But on the other hand, it seems like the Neana may well be hiding somewhere in the galaxy.  After all they are at pains to explain that they are unlikely to be around, and there is no evidence that they are directly opposing the Olyix.  For that matter I am also mystified by the explanation that humans directly need to fight the war against the Olyix.  We are told that this is because of the difference between human intelligence and artificial intelligence.  But in what sort of war would the difference in intelligence matter so much and the difference in numbers matter so little? After all for the effort devoted to training these humans in combat, they could have presumably created thousands of machines. 

Clearly Earth was destroyed, only a remnant managed to escape, and the Five Saints were the leaders of the war against the Olyix (and seem to have secured some sort of functional immortality for that purpose). But still the logic of the narrative being presented has a number of deep discrepancies that I think will lead to some sort of big revelation: the Neana created the Olyix or are a break-away group or something like that. 

 

 

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5 hours ago, Gaston de Foix said:
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Thanks, Williamjm.  I agree with the view that Cancer was likely an Olyix agent or a Neana agent.  Since there were 4 Neana creations that landed on Earth and only two are accounted for, it's likely that we will encounter the other two. 

But on the other hand, it seems like the Neana may well be hiding somewhere in the galaxy.  After all they are at pains to explain that they are unlikely to be around, and there is no evidence that they are directly opposing the Olyix.  For that matter I am also mystified by the explanation that humans directly need to fight the war against the Olyix.  We are told that this is because of the difference between human intelligence and artificial intelligence.  But in what sort of war would the difference in intelligence matter so much and the difference in numbers matter so little? After all for the effort devoted to training these humans in combat, they could have presumably created thousands of machines.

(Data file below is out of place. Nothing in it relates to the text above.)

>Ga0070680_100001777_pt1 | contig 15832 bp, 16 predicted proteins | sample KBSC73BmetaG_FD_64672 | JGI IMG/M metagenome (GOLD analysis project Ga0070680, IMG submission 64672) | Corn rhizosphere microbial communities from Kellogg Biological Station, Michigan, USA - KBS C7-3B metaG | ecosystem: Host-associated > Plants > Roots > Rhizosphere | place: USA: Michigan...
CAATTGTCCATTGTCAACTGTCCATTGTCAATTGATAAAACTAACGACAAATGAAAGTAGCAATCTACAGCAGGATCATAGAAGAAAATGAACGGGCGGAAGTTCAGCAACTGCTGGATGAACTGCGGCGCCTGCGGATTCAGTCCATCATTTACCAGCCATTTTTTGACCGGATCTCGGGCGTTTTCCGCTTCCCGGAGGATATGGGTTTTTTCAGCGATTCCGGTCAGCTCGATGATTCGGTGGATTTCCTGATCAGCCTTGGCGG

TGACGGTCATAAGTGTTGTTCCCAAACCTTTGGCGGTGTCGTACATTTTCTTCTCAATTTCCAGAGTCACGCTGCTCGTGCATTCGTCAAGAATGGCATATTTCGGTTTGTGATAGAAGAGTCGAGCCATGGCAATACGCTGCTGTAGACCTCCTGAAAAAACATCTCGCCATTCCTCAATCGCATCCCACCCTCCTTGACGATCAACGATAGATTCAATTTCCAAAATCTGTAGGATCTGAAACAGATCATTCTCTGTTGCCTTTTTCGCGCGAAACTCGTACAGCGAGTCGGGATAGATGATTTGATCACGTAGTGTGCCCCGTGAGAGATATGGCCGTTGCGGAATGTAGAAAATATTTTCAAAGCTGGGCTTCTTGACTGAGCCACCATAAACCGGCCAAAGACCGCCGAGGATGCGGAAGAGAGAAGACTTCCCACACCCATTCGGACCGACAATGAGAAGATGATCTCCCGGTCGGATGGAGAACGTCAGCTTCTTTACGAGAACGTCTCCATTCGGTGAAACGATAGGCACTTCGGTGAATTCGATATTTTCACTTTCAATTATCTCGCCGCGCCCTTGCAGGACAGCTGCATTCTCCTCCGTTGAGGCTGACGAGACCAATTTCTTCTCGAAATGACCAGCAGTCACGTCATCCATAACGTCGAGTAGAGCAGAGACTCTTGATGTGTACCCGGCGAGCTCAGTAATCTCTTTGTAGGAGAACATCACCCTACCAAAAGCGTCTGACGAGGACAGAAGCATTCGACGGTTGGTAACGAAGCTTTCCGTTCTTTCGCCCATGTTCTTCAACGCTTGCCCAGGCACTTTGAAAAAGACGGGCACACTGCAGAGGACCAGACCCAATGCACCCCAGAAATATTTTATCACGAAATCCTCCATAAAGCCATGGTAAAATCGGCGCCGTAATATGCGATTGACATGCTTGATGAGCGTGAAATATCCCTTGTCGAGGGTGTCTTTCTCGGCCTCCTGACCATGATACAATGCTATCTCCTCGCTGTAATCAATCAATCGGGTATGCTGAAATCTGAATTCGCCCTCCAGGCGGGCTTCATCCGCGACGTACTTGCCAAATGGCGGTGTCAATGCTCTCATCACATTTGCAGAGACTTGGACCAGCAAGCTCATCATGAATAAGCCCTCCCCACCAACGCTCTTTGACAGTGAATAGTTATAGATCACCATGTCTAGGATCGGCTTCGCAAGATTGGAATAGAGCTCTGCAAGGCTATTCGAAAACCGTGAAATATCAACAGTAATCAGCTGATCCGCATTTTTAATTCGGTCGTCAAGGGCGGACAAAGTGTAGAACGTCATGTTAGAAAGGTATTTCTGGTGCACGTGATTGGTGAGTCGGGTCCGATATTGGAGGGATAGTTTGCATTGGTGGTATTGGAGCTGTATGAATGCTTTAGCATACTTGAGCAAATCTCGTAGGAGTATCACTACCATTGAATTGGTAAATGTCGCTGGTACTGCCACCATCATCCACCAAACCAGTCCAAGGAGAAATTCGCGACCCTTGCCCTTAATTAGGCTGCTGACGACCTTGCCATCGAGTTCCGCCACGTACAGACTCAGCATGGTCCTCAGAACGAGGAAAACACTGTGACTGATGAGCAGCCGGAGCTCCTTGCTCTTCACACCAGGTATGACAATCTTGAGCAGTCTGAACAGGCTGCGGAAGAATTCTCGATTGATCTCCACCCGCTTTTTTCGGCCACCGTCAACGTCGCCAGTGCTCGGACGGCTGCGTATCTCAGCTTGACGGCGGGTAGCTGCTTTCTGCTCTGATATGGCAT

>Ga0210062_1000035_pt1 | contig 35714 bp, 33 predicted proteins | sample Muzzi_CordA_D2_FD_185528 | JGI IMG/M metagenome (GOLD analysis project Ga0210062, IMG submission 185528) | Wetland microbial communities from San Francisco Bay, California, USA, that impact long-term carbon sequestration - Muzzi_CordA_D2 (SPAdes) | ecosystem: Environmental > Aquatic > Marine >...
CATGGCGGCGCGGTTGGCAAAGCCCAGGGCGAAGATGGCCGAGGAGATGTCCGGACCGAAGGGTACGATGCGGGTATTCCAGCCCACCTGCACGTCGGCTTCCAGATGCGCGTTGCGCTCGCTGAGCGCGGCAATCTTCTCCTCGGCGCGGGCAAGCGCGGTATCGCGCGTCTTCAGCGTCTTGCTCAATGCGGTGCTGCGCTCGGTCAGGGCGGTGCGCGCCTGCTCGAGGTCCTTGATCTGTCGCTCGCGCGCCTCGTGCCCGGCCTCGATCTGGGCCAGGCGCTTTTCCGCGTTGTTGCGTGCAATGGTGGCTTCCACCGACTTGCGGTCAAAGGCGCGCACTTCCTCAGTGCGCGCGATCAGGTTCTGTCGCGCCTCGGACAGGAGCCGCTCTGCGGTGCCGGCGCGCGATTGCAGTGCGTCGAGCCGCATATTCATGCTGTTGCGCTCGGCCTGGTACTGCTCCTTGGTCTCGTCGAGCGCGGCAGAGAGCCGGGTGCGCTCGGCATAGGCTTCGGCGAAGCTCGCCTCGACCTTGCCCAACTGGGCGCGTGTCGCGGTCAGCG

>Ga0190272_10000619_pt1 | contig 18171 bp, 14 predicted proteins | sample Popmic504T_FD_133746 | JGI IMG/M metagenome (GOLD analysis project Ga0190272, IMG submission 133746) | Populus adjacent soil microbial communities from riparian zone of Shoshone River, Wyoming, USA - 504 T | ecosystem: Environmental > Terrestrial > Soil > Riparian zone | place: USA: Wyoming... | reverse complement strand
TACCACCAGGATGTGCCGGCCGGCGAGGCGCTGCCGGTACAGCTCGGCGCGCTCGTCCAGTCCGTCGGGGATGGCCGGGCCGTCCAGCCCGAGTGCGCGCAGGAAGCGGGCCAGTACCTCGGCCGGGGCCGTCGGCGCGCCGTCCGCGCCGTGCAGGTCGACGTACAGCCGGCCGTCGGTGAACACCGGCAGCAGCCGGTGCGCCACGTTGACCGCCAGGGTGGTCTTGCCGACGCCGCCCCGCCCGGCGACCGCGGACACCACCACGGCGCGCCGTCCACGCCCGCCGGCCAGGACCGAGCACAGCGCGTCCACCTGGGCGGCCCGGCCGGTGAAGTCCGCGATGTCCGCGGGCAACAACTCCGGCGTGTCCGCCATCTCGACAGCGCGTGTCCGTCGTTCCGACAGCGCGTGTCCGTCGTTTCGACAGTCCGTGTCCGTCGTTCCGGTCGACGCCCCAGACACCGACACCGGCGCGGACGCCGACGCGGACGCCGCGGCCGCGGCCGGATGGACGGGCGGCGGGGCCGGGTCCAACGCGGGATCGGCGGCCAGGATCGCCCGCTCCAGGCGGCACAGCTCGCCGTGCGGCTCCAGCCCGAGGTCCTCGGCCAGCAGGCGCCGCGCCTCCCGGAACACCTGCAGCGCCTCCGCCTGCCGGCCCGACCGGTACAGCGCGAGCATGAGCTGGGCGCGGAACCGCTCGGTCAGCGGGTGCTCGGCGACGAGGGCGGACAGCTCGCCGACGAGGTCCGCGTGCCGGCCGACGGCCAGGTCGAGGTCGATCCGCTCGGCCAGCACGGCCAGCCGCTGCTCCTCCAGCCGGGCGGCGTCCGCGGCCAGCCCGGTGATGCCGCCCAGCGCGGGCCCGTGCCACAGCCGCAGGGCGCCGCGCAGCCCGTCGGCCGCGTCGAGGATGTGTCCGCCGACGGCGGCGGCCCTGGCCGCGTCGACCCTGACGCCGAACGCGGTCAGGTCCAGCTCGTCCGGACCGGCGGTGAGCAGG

Clearly Earth was destroyed, only a remnant managed to escape, and the Five Saints were the leaders of the war against the Olyix (and seem to have secured some sort of functional immortality for that purpose). But still the logic of the narrative being presented has a number of deep discrepancies that I think will lead to some sort of big revelation: the Neana created the Olyix or are a break-away group or something like that. 

 

 

To your bolded - I wasn't sure I agreed then I reread your post and I'm definitely seeing your point

Spoiler

Initially I thought you were thinking the humans were actually going to fight hand to hand style rather than just meaning the forces needed to be structured around human controlled ships. That is a discrepancy but now I'm thinking about it, it seems too glaring to not have a reason that will be addressed.